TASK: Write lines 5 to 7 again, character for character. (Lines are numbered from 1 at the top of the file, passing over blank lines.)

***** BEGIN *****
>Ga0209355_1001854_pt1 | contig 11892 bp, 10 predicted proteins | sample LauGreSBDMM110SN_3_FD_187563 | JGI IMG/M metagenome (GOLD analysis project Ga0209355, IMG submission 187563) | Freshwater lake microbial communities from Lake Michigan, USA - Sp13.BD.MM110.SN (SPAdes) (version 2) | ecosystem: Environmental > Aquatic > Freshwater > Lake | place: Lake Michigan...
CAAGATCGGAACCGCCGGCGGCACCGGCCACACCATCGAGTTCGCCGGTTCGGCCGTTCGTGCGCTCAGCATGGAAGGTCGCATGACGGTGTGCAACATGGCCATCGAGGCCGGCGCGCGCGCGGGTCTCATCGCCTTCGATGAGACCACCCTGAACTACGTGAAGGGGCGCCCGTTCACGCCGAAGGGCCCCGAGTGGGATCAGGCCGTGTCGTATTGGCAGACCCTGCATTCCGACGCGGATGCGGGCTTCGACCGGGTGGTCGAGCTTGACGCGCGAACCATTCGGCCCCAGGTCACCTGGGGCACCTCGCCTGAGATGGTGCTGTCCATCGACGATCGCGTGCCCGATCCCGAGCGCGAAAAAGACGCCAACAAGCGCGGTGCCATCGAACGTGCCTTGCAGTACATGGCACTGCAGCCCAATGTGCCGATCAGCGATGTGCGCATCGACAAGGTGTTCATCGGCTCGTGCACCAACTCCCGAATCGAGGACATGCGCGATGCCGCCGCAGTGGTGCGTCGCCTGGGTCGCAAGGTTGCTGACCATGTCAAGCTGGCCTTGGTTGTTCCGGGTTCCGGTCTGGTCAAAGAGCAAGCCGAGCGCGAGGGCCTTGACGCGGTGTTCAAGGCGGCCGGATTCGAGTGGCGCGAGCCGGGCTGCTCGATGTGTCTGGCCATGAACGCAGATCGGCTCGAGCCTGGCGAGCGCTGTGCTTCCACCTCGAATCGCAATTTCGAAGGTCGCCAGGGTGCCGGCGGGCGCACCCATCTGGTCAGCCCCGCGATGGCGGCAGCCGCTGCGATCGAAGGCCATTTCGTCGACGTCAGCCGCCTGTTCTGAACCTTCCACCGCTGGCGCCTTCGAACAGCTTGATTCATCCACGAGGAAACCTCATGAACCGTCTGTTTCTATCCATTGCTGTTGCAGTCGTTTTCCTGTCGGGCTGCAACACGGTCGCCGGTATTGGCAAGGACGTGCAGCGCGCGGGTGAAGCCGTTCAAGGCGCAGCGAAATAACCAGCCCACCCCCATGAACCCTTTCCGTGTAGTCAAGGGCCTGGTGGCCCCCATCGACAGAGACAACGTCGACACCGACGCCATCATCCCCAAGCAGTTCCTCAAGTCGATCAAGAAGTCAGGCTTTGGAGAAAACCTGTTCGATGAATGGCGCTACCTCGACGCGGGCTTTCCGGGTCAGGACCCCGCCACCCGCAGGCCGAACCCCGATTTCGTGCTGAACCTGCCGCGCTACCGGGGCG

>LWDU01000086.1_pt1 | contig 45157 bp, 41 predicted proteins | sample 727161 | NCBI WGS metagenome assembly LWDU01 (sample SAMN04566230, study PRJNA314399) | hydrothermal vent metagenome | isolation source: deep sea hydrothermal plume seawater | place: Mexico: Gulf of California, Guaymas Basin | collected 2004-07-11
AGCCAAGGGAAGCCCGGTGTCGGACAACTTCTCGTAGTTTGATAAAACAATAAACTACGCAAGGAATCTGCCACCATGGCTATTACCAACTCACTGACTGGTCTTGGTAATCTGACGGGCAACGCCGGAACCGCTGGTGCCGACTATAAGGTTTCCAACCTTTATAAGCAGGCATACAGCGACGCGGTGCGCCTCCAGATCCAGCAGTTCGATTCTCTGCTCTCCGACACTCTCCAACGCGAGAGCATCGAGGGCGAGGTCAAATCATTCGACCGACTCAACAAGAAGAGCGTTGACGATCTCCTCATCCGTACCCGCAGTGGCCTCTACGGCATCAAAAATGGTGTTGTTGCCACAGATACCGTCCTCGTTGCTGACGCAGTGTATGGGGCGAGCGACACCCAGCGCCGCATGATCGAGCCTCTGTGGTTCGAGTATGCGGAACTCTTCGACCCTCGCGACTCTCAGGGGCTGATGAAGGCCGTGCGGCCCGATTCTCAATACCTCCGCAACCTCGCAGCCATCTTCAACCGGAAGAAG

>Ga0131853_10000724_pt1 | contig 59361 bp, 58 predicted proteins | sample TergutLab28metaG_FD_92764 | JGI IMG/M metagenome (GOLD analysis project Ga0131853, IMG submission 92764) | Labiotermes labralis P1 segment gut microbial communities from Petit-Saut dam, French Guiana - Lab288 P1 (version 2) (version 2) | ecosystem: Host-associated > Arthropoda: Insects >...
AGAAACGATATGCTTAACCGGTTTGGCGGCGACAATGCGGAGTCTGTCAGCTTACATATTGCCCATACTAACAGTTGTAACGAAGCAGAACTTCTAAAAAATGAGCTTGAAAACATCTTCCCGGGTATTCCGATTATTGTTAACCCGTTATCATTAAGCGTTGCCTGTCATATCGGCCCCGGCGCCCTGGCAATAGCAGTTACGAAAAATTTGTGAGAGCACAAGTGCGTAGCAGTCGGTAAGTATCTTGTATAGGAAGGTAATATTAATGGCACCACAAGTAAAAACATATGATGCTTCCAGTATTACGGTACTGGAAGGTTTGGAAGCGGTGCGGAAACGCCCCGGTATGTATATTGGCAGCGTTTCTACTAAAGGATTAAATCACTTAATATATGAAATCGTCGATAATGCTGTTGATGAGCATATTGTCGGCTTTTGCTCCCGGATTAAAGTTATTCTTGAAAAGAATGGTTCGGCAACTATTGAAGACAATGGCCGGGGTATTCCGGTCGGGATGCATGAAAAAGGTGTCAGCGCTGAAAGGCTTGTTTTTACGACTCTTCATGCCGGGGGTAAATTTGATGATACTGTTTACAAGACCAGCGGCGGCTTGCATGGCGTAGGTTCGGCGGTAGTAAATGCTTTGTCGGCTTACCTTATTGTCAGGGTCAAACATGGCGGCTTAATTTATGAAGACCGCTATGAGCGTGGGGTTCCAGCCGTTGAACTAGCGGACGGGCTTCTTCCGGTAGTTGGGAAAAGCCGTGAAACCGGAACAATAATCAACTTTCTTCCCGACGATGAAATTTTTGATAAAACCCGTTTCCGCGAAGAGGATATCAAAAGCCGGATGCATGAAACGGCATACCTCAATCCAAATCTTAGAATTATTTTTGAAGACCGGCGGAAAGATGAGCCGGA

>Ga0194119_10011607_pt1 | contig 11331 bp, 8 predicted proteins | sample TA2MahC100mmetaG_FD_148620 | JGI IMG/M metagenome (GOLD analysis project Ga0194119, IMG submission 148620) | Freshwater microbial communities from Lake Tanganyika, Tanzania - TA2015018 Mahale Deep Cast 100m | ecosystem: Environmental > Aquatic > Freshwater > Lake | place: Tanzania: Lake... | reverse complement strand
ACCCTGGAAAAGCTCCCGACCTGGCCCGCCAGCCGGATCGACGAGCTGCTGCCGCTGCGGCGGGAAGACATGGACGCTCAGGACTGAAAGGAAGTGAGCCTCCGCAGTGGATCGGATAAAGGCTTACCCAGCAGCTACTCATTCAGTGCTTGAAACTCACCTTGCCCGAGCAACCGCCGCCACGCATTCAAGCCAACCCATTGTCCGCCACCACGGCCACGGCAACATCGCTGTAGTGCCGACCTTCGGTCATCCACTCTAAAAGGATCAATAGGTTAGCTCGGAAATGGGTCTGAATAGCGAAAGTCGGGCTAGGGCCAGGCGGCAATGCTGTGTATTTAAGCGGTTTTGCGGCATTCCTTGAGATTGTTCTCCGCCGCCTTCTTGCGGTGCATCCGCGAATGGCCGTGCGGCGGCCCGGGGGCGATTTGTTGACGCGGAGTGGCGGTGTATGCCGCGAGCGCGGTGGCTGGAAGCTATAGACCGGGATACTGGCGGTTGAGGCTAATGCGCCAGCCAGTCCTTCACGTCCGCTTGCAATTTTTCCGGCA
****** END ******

>Ga0131853_10000724_pt1 | contig 59361 bp, 58 predicted proteins | sample TergutLab28metaG_FD_92764 | JGI IMG/M metagenome (GOLD analysis project Ga0131853, IMG submission 92764) | Labiotermes labralis P1 segment gut microbial communities from Petit-Saut dam, French Guiana - Lab288 P1 (version 2) (version 2) | ecosystem: Host-associated > Arthropoda: Insects >...
AGAAACGATATGCTTAACCGGTTTGGCGGCGACAATGCGGAGTCTGTCAGCTTACATATTGCCCATACTAACAGTTGTAACGAAGCAGAACTTCTAAAAAATGAGCTTGAAAACATCTTCCCGGGTATTCCGATTATTGTTAACCCGTTATCATTAAGCGTTGCCTGTCATATCGGCCCCGGCGCCCTGGCAATAGCAGTTACGAAAAATTTGTGAGAGCACAAGTGCGTAGCAGTCGGTAAGTATCTTGTATAGGAAGGTAATATTAATGGCACCACAAGTAAAAACATATGATGCTTCCAGTATTACGGTACTGGAAGGTTTGGAAGCGGTGCGGAAACGCCCCGGTATGTATATTGGCAGCGTTTCTACTAAAGGATTAAATCACTTAATATATGAAATCGTCGATAATGCTGTTGATGAGCATATTGTCGGCTTTTGCTCCCGGATTAAAGTTATTCTTGAAAAGAATGGTTCGGCAACTATTGAAGACAATGGCCGGGGTATTCCGGTCGGGATGCATGAAAAAGGTGTCAGCGCTGAAAGGCTTGTTTTTACGACTCTTCATGCCGGGGGTAAATTTGATGATACTGTTTACAAGACCAGCGGCGGCTTGCATGGCGTAGGTTCGGCGGTAGTAAATGCTTTGTCGGCTTACCTTATTGTCAGGGTCAAACATGGCGGCTTAATTTATGAAGACCGCTATGAGCGTGGGGTTCCAGCCGTTGAACTAGCGGACGGGCTTCTTCCGGTAGTTGGGAAAAGCCGTGAAACCGGAACAATAATCAACTTTCTTCCCGACGATGAAATTTTTGATAAAACCCGTTTCCGCGAAGAGGATATCAAAAGCCGGATGCATGAAACGGCATACCTCAATCCAAATCTTAGAATTATTTTTGAAGACCGGCGGAAAGATGAGCCGGA

>Ga0194119_10011607_pt1 | contig 11331 bp, 8 predicted proteins | sample TA2MahC100mmetaG_FD_148620 | JGI IMG/M metagenome (GOLD analysis project Ga0194119, IMG submission 148620) | Freshwater microbial communities from Lake Tanganyika, Tanzania - TA2015018 Mahale Deep Cast 100m | ecosystem: Environmental > Aquatic > Freshwater > Lake | place: Tanzania: Lake... | reverse complement strand